San Antonio 4 Case: the Big, National Picture

[Note: Friends of Justice is a personal blog. I speak only for myself.]


(Kristie Mayhugh, Cassandra Rivera, Elizabeth Ramirez, Anna vasquez — photo by Debbie Nathan)

The National Center for Reason and Justice has sponsored the San Antonio 4 since we learned about their plight, in 2008. Before Anna, Cassie, Kristie and Elizabeth found us, they’d written to other groups asking for help but were turned down.

NCRJ is a unique, watchdog group. One of our missions is identifying false allegations of harm to children, including sexual abuse. We investigated the San Antonio 4 case and discovered that the medical evidence which helped convict the women was severely flawed. We were the first to receive a call from one of the alleged victims when she came forward to recant her accusations. We recruited the Innocence Project of Texas (IPTX) to do legal work.

NCRJ is overjoyed that, with our assistance and IPTX’s, as well as that of a growing and vibrant support community, these women are on the road to freedom and hopefully exoneration.

But the road is long. In America, anyone accused of hurting children is automatically condemned as the lowest of the low. Such people find it almost impossible to get help to preserve their due process rights, even from those who otherwise passionately defend civil and human rights.

This has to change. This is why NCRJ sponsors cases like the San Antonio 4 and others nationwide. We do this to help free innocent people and make the criminal justice system more rational, humane, and just. We do it so people can learn about the larger issues embedded in these cases, then confront them. What are these issues?

For one, what happened to the San Antonio 4 shows how easy it is in America for ordinary people to be falsely accused, denied due process, and banished from society. All kinds of ordinary people get caught up in our justice system. Some are more vulnerable than others.

Anna, Kristie, Elizabeth and Cassie are lesbians. The authorities knew that back in 1990s. As their case shows, gay people are not always protected by the criminal justice system. On the contrary, they can be targeted. The San Antonio 4 are low-income people of color—also easy targets for our culture’s growing anxieties and tendency to maintain order by accusing, punishing, and ostracizing.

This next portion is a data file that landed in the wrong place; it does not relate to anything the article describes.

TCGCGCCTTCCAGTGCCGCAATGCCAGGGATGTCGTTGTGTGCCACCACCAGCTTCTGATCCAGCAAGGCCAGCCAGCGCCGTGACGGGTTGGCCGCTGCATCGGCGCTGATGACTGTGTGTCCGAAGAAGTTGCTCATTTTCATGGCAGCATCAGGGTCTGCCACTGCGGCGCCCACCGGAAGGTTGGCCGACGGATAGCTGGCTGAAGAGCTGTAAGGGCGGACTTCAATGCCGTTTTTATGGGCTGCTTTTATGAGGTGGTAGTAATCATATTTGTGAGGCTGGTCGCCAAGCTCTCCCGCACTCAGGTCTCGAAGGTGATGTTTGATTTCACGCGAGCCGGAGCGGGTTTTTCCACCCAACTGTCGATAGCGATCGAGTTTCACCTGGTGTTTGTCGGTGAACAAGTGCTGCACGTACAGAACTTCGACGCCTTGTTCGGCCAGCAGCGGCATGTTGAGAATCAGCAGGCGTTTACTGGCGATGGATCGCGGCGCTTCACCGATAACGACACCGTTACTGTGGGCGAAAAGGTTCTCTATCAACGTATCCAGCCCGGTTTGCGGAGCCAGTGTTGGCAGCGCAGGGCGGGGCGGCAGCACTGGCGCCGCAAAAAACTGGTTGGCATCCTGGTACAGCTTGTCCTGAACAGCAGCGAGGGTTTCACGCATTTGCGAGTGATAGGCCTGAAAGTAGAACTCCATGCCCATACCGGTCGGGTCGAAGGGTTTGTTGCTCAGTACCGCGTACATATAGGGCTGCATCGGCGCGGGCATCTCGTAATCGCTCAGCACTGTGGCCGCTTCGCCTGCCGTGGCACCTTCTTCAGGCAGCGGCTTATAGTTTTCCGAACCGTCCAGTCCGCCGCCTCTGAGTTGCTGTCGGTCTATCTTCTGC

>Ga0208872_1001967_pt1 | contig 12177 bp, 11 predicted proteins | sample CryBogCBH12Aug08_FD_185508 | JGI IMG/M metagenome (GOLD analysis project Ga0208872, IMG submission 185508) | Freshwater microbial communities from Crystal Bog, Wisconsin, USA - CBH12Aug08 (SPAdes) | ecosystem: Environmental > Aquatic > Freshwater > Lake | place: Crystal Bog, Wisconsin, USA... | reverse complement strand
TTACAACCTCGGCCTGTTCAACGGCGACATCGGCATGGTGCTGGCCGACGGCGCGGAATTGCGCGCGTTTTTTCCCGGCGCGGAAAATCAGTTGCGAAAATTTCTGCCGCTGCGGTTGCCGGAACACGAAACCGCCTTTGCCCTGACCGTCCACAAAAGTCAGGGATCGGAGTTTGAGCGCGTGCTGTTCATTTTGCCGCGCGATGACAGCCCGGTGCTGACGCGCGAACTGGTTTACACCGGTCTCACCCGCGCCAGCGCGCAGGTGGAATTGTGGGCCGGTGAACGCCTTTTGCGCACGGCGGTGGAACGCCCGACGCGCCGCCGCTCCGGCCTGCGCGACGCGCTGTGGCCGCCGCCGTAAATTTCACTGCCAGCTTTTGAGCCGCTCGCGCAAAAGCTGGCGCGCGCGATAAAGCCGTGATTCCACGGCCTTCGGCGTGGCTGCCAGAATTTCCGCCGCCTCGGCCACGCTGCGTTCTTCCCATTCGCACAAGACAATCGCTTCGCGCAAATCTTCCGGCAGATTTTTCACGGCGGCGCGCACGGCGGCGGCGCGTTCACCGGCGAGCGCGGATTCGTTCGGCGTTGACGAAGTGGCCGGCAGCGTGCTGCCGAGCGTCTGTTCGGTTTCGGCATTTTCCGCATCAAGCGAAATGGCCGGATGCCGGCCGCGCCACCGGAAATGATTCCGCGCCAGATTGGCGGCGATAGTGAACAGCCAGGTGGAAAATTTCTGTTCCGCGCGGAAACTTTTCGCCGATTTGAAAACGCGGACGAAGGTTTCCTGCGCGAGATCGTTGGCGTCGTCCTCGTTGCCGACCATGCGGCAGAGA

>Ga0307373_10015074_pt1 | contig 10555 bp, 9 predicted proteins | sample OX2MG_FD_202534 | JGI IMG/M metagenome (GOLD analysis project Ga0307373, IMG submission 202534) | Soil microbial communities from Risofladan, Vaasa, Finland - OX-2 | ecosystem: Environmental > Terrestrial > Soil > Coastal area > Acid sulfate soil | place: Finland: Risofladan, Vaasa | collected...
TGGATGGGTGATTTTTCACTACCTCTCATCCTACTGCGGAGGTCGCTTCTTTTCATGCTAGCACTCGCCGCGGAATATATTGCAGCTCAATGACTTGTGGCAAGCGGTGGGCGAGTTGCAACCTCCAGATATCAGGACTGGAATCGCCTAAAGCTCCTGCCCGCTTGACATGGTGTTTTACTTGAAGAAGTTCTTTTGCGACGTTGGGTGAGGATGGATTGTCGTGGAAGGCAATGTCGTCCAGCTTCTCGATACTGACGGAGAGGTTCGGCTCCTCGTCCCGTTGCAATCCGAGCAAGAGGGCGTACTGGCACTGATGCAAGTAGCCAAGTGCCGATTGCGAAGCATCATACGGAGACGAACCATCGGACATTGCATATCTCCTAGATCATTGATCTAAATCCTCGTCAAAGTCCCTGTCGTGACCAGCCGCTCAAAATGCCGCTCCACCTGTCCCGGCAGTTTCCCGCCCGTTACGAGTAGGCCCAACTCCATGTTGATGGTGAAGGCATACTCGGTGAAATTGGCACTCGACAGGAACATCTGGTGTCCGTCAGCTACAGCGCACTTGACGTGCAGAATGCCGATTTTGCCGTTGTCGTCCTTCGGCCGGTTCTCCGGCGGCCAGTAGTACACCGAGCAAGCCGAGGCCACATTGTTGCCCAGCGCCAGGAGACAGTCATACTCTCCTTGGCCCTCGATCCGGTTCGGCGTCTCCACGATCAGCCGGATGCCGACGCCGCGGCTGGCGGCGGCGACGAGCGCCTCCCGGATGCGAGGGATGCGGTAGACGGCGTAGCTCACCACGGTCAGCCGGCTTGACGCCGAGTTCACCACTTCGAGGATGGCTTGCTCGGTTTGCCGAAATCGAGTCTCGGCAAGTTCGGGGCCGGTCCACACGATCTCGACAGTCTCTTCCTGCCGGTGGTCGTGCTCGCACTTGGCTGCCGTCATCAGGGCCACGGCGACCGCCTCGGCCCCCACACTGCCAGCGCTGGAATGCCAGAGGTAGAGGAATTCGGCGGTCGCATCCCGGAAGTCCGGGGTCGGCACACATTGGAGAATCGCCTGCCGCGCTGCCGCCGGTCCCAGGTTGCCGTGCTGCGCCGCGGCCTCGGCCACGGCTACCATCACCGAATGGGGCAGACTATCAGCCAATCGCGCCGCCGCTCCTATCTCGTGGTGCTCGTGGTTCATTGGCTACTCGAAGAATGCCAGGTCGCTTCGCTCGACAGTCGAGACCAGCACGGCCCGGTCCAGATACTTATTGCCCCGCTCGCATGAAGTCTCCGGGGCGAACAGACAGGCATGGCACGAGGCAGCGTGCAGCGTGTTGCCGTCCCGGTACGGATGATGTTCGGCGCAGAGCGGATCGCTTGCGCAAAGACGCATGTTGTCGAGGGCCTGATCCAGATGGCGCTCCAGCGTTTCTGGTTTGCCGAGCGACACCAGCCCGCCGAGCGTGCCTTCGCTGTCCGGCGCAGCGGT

As the criminal justice system can railroad the innocent, it tramples the civil and human rights of people who have committed crimes. Child sex abuse is a terrible crime. But using society’s revulsion for this crime, the system has employed sex offenders as a wedge to treat every accused person with increasing harshness both in prison and afterward—sometimes for a lifetime.

Even guilty people have human and due process rights. Yet even when they have served their time and paid their debt to society, they are typically banished from the community, undermining their ability to reintegrate as law-abiding people, and hurting their families and communities.

One form of banishment is the sex offender registry and accompanying restrictions on housing, work, travel, and social life. These policies do not protect children. In fact, studies show that they may put children at increased risk. These rules are often senselessly cruel.

More than two million people are in prison in the U.S. Per capita, and in pure numbers, we incarcerate more people than any other country. Many good people are disturbed by this. Many worry about the barbaric way that the accused and convicted get treated. But when confronted with people labeled as child abusers, many good people stop thinking.

This situation endangers us all. As long as we allow some people to be turned into pariahs, the justice system will be able to get away with injustice—denying due process to anyone and everyone.

That’s why the San Antonio 4 case is nationally important. That’s why NCRJ is proud to support Anna, Cassie, Kristie, and Elizabeth.

Please support our work: http://ncrj.org/donate/